Wednesday, August 02, 2006

People v. Rubio (Cal. Ct. App. - Aug. 1, 2006)

This is a good opinion by Justice Rushing. Fair, balanced, and reasonably short (13 double-spaced pages). He reverses and remands for a new trial when one of the jurors indisputably had severe problems throughout the trial hearing the evidence and yet was kept on the jury. I thought that Justice Rushing's decision to include the portion of the transcript (at pages 3 to 8 of the opinion) in which the juror discussed her hearing problems with the court -- in which the juror repeatedly couldn't hear what was said even then -- was especially telling. Clearly the right result. As was Justice Rushing's (important) caveat that this shouldn't mean that we dismiss jurors who are having difficulty hearing. That said, when the court-supplied hearing aids don't work and the juror can't hear or understand large (and critical) portion the testimony, you can't leave 'em on the jury.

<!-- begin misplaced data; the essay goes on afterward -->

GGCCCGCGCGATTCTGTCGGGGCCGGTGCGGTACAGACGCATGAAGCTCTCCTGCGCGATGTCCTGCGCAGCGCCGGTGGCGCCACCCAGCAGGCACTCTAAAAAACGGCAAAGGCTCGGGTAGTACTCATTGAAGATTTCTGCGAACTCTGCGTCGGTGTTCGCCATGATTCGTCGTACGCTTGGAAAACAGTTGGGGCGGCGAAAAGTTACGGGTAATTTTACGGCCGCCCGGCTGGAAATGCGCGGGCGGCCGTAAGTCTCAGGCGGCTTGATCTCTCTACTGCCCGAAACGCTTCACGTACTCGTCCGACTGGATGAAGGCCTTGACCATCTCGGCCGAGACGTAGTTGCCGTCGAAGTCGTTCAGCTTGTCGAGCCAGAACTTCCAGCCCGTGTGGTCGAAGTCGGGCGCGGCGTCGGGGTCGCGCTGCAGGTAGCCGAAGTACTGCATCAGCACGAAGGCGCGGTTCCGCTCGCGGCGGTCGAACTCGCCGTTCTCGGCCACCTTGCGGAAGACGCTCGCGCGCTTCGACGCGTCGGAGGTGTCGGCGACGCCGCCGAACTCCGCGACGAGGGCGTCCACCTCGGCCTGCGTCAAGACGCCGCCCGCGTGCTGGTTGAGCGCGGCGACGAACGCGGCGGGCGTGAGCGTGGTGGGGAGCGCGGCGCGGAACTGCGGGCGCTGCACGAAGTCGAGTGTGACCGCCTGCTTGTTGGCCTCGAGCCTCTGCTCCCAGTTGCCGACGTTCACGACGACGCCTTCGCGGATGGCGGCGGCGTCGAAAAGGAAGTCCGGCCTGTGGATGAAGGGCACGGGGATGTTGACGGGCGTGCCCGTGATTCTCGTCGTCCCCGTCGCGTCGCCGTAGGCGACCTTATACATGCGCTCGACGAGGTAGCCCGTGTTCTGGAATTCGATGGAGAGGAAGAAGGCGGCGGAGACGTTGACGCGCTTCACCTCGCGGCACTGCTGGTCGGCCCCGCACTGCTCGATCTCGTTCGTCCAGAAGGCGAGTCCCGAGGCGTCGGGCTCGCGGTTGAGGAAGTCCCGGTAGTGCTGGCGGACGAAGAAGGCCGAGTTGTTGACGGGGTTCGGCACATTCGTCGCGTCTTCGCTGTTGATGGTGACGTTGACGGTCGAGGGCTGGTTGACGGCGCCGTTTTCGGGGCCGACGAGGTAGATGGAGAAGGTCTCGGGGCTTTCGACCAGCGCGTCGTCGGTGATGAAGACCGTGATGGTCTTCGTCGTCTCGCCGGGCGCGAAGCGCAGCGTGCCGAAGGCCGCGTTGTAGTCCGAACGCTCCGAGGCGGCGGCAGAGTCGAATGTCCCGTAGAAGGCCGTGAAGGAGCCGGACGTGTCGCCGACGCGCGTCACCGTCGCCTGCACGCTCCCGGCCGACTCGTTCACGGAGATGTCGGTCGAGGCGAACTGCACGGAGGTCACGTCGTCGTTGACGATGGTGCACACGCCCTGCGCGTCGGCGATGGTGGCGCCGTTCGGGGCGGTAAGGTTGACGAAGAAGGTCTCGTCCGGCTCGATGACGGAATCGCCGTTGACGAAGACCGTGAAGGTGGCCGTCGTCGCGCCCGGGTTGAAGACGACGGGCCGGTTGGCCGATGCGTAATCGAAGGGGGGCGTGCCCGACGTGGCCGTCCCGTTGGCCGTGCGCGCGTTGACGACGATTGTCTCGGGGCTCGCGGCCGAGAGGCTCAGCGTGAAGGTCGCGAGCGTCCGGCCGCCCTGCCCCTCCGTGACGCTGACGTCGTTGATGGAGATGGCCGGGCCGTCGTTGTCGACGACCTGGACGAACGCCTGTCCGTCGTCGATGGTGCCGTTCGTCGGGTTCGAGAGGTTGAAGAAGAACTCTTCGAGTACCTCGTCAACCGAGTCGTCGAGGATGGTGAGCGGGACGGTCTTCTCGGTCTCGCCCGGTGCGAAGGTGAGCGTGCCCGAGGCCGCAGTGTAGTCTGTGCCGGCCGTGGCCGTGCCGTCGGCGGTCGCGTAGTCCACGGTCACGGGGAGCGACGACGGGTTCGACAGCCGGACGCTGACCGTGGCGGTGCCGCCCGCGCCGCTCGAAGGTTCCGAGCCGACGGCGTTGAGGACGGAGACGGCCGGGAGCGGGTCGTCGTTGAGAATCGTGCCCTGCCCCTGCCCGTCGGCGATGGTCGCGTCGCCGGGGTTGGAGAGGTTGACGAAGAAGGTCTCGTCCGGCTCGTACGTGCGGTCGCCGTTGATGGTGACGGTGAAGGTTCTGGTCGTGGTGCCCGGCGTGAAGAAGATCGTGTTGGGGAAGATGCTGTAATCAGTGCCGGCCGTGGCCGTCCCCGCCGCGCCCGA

One more point. Retrial or not, I ain't getting a massage from the defendant, Joe Rubio. It's a family blog, so I shan't retype the first paragraph of the "Statement of the Facts" (on page 2 of the opinion). But read it. YUK! I definitely didn't come in for that, thank you very much. P.S. - Rubio was also convicted of illegal possession of testosterone. Two points: (1) How weird is that? And (2) From the facts of the case, it sounds like Rubio needs a lot less of that stuff, not artificially more.